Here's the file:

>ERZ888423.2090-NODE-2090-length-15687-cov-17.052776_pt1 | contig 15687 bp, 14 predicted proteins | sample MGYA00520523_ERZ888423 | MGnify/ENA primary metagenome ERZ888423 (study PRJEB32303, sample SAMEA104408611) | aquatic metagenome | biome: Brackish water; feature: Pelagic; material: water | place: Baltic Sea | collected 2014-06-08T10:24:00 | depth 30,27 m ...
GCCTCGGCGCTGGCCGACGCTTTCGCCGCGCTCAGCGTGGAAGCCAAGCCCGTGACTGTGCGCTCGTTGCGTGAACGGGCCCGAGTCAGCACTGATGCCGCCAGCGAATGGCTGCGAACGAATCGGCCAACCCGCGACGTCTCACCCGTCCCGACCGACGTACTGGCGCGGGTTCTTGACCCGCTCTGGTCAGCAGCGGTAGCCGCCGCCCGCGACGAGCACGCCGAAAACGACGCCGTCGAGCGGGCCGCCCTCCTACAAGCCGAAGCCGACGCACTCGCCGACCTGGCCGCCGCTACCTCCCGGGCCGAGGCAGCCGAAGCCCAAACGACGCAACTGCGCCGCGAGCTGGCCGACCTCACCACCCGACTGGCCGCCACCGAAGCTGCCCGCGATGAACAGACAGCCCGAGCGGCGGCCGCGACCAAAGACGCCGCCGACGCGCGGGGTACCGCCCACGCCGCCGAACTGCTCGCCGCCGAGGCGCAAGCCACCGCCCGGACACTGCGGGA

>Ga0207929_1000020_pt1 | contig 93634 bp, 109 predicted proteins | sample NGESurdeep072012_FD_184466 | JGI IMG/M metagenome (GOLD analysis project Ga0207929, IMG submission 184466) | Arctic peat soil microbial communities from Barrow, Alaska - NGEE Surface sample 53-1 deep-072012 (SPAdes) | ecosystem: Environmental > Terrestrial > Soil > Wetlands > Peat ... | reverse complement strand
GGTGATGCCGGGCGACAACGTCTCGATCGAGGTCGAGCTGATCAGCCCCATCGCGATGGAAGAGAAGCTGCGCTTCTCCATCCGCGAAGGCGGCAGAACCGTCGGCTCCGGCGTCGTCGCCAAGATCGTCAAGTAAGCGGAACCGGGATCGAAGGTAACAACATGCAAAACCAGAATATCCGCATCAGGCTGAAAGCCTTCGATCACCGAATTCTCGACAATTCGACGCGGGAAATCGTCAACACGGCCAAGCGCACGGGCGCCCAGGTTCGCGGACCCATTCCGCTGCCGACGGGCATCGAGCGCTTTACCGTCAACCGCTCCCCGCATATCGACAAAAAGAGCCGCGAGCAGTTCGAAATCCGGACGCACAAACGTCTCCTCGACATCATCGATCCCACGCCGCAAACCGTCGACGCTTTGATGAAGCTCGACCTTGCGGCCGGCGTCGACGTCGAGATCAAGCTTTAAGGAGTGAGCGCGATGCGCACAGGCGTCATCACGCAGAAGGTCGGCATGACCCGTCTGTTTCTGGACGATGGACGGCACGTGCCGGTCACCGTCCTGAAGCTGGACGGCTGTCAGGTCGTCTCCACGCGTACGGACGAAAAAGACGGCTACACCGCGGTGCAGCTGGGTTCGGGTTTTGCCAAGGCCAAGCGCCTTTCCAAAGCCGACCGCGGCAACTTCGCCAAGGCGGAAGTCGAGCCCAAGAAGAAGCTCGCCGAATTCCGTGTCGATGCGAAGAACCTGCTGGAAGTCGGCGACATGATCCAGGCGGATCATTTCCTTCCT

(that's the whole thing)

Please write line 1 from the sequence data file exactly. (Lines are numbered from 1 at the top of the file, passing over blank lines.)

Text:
>ERZ888423.2090-NODE-2090-length-15687-cov-17.052776_pt1 | contig 15687 bp, 14 predicted proteins | sample MGYA00520523_ERZ888423 | MGnify/ENA primary metagenome ERZ888423 (study PRJEB32303, sample SAMEA104408611) | aquatic metagenome | biome: Brackish water; feature: Pelagic; material: water | place: Baltic Sea | collected 2014-06-08T10:24:00 | depth 30,27 m ...